http://www.drummagazine.com/plugged...monitor-mix/P2/

1. Guitar amplifiers are directional which also means uni-directional?
-what?!
2. How is it possible to place your amp on stage so that everyone is able to hear it including yourself?
-place it behind yourself.
3. if an amp is on an amp stand, is it possible that some one who is shorter is able to hear it better than someone who is taller?
-audience wouldn't be able to tell the difference.
4. Why do people want more of certain instruments in their monitor mix? If you do not hear what the audience hears, then how can you gauge your dynamics?
-some bits require playing in harmony, except that it's all down to personal preference. I like to have Bass and drums dominating in my IEM and have keyboard and lead guitar lower.
Another thread with possible setup. I like the setup diagram.

http://www.talkbass.com/forum/f203/...ctional-779299/


Answered your questions. I think you are paying too much attention to small detail. Unless you are playing for 10000 people, none of it would make a difference once the tech dude mics your amp up. Then it's all up to PA and what they do.
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Old 11-26-2012, 05:02 PM   #4
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Quote:
Originally Posted by WesM.Vaughan
I am surprised that there is not a live music forum and after searching not even a live sound thread.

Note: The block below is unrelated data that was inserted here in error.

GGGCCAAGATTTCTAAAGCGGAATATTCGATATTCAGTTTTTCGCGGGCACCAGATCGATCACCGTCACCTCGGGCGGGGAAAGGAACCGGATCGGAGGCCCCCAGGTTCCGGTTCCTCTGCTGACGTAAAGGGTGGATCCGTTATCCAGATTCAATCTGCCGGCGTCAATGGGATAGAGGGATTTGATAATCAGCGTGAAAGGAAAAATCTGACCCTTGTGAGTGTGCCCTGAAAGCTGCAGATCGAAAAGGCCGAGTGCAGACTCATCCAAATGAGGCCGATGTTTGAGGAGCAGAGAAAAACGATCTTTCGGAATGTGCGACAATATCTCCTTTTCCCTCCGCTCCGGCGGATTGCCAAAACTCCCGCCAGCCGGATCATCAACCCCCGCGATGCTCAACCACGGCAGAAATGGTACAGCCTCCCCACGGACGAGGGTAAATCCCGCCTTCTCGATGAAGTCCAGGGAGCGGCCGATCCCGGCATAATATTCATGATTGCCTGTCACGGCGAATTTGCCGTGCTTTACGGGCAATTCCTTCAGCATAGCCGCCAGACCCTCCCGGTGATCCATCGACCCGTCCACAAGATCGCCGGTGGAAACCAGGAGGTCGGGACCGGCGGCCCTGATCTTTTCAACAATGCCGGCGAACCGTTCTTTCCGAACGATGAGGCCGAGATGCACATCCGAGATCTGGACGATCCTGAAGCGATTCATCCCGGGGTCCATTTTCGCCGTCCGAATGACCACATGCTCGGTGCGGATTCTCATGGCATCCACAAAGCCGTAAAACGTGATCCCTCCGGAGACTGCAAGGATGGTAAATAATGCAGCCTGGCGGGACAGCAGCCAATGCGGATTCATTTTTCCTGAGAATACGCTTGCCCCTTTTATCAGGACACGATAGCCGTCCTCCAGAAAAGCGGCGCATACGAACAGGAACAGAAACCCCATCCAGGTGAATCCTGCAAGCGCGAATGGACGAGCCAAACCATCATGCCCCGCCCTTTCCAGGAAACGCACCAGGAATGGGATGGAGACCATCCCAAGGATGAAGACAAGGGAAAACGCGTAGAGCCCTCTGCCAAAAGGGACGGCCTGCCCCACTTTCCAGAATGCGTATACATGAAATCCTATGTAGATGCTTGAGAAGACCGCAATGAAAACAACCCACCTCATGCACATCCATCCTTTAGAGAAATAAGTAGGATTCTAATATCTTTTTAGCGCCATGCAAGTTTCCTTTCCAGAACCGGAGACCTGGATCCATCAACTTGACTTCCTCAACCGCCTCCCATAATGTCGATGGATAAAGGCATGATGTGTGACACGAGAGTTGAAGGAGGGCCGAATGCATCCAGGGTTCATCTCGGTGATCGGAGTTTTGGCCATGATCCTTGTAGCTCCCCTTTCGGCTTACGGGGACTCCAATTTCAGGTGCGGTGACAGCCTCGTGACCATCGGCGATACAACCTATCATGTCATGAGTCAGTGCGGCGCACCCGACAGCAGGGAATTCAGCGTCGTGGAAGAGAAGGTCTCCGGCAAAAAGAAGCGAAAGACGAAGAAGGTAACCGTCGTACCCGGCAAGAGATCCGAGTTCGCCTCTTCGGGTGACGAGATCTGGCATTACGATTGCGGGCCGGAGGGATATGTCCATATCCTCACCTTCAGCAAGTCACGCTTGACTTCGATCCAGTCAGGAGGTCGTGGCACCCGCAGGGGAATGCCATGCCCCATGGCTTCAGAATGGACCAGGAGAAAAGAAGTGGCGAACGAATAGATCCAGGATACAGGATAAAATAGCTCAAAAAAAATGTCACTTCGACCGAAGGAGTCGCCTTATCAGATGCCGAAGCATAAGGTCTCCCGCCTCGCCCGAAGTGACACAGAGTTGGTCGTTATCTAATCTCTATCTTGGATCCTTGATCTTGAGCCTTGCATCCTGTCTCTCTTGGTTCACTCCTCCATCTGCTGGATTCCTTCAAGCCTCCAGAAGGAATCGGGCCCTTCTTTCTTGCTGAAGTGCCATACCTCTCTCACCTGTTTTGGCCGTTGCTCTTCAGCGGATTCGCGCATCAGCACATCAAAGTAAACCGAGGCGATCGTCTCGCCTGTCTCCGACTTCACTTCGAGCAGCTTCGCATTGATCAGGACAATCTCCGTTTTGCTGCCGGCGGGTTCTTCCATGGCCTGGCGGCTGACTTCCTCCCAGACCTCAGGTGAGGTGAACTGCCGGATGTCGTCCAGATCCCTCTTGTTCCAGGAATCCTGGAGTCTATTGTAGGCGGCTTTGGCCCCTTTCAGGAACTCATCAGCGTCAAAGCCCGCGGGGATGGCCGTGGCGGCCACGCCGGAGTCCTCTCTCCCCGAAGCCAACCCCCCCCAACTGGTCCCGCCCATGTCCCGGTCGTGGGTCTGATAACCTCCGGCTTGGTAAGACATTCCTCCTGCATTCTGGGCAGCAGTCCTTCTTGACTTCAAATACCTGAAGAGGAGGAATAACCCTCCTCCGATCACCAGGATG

that is getting worked on. here is a great place to start.

http://profile.ultimate-guitar.com/...utions/columns/

phill has some great articles on working with live sound and PA's, there is a 3 part PA series and also "A Guide To Live Sound" that should be useful

Quote:
Originally Posted by WesM.Vaughan
According to this thread, it is best to be able to play without monitors in small venues:
http://www.drummagazine.com/plugged...monitor-mix/P2/

well, that is a little misleading, from what i gather from that article is they are advocating in-ear monitoring over wedge monitoring, this helps keep excess sound off of a small stage. if you want to do in ear monitoring then you will need the equipment to pull it off.

[QUOTE=WesM.Vaughan]1. Guitar amplifiers are directional which also means uni-directional?


kinda/depends. speaker cabinets use speakers that don't have a totally flat projection surface (the speakers are coned shaped). in a closed back speaker cabinet most/all the sound will be projected out the front in a shape that may be considered 'uni-directional'. but certain cabinets are open backed (like combo guitar cabs) and sound will be projected out the front and the back (this can actually be useful and open back cabs can help 'fill a spece' with sound with proper placement).

Quote:
Originally Posted by WesM.Vaughan
2. How is it possible to place your amp on stage so that everyone is able to hear it including yourself?